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“He who intends to practice economy aright ought to be fully acquainted with the places in which his labor lies…” Aristotle, Economics

Aristotle often provides us with simple, practical insights. In words redolent of the works of Wendell Berry he directs our attention to place. Place matters. Too often we try to live our life in abstraction from the places—the homes, the neighborhoods, the fields, the bodies of water, the woods, the mountains—in which and from which we live.

Human life is always in some place. It takes its character and sustenance from that place, and leaves its mark, for better or for worse, on that place. Aristotle directs those who practice ‘economy,’ or household management, to be especially cognizant of the places in which they labor, in which they make a home and make a living.

Wherever we live and work is our place, our home. We belong to it, and it belongs to us. A fitting summer resolution, in the spirit of Aristotle, is to invest ourselves in the place we call home, beginning by getting to know it better: its plants, animals, history, topography, soil types…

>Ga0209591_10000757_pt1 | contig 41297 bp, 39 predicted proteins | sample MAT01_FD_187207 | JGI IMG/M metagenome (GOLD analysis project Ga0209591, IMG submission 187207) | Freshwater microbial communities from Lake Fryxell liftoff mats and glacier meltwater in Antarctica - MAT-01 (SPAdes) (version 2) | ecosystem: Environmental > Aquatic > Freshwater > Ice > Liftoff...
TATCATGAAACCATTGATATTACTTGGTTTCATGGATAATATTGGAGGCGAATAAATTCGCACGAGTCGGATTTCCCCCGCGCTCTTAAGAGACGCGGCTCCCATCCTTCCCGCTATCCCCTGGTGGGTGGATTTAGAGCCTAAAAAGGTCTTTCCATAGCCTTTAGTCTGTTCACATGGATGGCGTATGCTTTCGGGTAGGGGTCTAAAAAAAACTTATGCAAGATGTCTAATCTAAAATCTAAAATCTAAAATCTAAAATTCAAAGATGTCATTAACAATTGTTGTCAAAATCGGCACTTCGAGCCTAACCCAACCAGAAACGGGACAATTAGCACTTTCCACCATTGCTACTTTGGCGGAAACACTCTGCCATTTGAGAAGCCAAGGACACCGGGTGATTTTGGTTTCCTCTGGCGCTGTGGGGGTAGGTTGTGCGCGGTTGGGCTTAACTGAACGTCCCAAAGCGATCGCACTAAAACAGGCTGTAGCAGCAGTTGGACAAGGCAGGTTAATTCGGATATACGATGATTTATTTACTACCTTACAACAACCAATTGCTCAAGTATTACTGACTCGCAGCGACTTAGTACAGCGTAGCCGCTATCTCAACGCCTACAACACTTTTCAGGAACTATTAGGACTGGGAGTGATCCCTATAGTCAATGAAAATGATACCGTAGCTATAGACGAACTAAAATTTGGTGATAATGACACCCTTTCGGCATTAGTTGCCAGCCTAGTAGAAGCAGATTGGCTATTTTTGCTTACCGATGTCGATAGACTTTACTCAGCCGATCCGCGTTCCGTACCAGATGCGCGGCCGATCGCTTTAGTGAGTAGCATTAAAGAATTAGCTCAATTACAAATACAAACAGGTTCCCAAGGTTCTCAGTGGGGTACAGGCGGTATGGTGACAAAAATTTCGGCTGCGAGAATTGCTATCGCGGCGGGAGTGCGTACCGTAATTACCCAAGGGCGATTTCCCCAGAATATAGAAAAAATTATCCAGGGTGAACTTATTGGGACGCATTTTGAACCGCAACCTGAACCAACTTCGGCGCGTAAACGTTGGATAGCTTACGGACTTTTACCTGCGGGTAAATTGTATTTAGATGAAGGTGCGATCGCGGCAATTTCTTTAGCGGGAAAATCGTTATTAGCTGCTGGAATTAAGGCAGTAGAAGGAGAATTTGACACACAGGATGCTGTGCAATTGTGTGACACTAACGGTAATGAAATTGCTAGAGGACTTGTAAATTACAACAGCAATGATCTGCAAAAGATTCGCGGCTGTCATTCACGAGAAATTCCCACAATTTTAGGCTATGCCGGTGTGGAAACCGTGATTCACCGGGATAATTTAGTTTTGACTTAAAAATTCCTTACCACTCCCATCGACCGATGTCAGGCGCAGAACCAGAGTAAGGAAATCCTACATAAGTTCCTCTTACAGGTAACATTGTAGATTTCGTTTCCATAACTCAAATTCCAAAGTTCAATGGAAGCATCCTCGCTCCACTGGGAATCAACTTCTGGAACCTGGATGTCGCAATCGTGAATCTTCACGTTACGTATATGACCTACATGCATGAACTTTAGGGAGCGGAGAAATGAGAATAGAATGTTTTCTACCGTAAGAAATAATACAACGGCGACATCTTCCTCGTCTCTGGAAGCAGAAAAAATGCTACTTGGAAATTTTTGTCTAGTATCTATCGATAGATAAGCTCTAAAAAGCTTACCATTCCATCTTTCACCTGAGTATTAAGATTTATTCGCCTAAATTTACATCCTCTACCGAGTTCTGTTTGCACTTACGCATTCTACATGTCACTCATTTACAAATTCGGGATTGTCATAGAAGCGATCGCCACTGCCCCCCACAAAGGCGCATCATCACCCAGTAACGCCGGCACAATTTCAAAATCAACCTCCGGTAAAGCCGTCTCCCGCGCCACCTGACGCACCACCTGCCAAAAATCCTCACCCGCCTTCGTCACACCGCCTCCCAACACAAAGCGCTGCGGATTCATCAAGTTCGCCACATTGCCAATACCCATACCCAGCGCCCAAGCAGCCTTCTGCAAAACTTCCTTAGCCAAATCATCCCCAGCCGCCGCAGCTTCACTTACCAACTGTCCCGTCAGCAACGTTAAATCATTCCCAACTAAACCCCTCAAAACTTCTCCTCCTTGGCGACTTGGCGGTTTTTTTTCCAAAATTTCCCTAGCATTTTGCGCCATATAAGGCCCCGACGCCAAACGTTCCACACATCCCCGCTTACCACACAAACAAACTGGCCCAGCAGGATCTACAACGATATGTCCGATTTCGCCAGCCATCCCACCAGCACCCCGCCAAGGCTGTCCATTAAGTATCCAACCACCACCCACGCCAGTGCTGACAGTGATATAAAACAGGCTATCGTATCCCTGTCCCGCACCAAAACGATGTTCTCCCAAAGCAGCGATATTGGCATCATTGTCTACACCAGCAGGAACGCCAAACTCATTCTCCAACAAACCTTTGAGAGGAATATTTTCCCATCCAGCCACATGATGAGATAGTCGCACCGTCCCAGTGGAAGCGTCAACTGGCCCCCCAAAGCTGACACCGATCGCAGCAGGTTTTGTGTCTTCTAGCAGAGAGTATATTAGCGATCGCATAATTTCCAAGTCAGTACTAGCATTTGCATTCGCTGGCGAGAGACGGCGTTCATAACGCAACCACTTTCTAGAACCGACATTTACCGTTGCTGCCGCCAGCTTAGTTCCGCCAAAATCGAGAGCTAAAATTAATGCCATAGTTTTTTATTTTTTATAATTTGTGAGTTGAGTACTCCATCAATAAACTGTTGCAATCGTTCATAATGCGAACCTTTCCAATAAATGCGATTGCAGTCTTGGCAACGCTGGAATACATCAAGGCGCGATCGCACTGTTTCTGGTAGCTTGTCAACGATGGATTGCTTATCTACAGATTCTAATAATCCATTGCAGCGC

Aristotle (384-322 B.C.), student of Plato, tutor of Alexander the Great, has been considered by many to be the greatest ancient philosopher. The work cited, ‘Economics,’ is attributed to him, but might have been authored by his students.

Image: Carl Larsson

Originally posted at Bacon from Acorns

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John A. Cuddeback is a professor and chairman of the Philosophy Department at Christendom College in Front Royal, Virginia, where he has taught since 1995. He received a Ph.D. in Philosophy from The Catholic University of America under the direction of F. Russell Hittinger. He has lectured on various topics including virtue, culture, natural law, friendship, and household. His book Friendship: The Art of Happiness was republished in 2010 as True Friendship: Where Virtue Becomes Happiness. His writings have appeared in Nova et Vetera, The Thomist, and The Review of Metaphysics, as well as in several volumes published by the American Maritain Association. Though raised in what he calls an ‘archetypical suburb,’ Columbia, Maryland, he and his wife Sofia consider themselves blessed to be raising their six children in the shadow of the Blue Ridge on the banks of the Shenandoah. At the material center of their homesteading projects are heritage breed pigs, which like the pigs of Eumaeus are fattened on acorns, yielding a bacon that too few people ever enjoy. His website dedicated to the philosophy of family and household is baconfromacorns.com.